“What took you so long?”
That was one of the questions I got after I let one of my cofounders go. I’d been thinking about letting “Randy” go for a couple of months before I finally pulled the trigger.
Then, of course, after I fired Randy, a lot of people in the company said, “We’d known for a while that he needed to go.”
You, the CEO, are usually the last person that realizes that an underperforming employee needs to go.
I’ve seen this play out over and over again as a CEO. And even though I thought I acted quickly, the team always knew the truth before I did.
There are several reasons why CEOs are too slow to fire people:
A. Lack of visibility.
One of the challenges of running a company is the validity of the information you are receiving. There’s always a filter of some sort, and, sometimes, that filter results in delayed decision making.
You know you need to fire someone, but you’re afraid of what will happen if you do fire the person. How will the rest of team react? What about the impact on development schedules or customers?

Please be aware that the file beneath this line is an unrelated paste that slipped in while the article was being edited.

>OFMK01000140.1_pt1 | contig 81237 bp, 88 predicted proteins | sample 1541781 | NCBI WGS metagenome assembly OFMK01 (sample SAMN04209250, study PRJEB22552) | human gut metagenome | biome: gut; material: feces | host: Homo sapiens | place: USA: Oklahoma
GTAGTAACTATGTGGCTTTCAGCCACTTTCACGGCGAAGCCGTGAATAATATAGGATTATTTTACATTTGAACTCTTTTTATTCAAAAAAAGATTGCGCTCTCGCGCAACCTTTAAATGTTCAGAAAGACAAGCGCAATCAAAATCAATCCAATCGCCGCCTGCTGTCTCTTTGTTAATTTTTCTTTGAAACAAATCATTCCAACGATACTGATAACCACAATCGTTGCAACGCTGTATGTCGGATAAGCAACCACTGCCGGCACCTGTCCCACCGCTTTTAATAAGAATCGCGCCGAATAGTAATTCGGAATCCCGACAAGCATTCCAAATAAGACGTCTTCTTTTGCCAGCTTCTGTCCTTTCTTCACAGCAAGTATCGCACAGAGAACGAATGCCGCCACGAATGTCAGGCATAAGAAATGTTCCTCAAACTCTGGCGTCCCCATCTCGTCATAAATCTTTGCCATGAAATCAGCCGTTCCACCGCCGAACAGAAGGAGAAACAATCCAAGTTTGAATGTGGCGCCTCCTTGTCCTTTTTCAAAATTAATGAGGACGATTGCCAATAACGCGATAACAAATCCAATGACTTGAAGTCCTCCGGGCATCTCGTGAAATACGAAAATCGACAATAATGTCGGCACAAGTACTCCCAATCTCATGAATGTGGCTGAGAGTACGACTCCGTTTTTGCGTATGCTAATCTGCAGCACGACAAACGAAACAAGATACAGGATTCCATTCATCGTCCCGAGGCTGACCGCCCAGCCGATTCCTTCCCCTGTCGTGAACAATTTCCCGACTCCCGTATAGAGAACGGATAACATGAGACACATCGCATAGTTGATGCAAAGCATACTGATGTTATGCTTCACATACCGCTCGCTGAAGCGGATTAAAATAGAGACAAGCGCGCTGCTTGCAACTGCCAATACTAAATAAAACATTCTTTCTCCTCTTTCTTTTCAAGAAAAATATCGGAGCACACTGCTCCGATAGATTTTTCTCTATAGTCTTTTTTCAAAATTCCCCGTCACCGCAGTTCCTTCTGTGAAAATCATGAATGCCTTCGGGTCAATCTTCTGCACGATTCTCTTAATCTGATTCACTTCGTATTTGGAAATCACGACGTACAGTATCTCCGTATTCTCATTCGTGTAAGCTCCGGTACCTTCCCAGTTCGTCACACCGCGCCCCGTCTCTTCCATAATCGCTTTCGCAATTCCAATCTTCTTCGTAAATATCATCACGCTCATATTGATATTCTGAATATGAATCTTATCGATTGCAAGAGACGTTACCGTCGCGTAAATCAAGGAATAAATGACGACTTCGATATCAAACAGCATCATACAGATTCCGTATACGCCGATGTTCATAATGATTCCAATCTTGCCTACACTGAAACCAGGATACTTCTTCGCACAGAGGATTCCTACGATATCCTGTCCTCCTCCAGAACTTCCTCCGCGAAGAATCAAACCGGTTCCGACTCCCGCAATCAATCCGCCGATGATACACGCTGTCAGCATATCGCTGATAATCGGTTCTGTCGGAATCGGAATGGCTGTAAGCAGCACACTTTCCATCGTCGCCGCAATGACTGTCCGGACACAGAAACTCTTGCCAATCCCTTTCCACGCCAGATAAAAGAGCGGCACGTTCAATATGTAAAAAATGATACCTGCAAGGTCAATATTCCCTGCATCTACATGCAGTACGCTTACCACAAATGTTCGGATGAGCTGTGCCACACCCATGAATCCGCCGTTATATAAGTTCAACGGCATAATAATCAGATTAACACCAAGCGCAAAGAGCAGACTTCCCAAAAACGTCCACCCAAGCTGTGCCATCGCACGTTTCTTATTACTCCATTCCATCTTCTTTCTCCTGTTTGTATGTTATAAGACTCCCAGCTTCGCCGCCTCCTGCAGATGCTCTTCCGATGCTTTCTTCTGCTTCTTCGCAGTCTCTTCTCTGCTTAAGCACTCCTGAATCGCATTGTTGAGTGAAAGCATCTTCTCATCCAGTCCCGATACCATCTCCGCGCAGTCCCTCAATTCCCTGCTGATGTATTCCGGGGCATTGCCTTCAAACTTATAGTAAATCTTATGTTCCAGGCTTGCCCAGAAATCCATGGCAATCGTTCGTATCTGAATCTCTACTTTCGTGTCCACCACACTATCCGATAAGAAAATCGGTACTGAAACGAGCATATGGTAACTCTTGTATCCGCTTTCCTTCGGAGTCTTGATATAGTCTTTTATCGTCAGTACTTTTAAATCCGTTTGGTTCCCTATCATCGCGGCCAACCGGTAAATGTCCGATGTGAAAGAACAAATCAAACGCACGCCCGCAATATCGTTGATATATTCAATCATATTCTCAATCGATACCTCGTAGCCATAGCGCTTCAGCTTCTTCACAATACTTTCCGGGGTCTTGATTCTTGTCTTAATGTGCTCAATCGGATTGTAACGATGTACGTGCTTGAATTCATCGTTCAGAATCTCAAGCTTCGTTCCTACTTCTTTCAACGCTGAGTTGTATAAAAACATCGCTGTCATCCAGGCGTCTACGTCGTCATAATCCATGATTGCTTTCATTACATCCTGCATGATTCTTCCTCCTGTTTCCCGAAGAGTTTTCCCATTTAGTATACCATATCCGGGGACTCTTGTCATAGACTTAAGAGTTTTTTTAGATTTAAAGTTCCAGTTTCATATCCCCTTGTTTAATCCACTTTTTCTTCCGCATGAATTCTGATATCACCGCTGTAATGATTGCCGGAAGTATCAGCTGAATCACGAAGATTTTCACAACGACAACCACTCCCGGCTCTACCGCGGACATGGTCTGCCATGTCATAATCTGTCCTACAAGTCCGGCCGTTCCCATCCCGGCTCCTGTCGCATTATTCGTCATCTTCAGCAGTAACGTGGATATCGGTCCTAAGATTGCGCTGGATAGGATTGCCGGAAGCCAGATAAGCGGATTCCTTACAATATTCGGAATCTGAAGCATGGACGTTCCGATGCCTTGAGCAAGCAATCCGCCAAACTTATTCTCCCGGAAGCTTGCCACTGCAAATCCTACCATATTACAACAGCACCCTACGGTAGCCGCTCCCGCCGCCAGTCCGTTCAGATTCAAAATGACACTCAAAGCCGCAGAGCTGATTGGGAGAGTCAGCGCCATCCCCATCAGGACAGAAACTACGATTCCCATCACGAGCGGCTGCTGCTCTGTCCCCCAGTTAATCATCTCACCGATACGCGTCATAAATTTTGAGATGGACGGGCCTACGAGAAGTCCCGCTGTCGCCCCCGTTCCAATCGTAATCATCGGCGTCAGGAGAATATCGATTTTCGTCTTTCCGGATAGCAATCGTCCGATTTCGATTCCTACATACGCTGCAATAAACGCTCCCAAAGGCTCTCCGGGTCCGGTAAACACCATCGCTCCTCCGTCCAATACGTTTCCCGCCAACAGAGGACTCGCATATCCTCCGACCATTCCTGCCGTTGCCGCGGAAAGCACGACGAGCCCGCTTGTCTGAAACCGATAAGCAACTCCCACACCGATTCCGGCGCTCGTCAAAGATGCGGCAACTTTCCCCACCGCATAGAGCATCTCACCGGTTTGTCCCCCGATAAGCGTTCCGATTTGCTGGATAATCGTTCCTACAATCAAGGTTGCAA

So you hold on to the employee, hoping that things will get better. The problem is they never do.
C. You want to give them one more chance.
This is similar to fear, but you somehow or other believe that you can change the employee’s behavior. And, of course, nothing changes, except you’ve lost valuable time.
D. You just hate firing people.
One the one hand, this is a very admirable trait. You should hate firing people (I do) because you are messing with someone’s life.
On the other hand, you can’t be so against firing people that you don’t take action. You have a responsibility to the rest of the company to let the poor performers and the malcontents go.
If you don’t let these poor performers go, then you’re going to lose your really good people.
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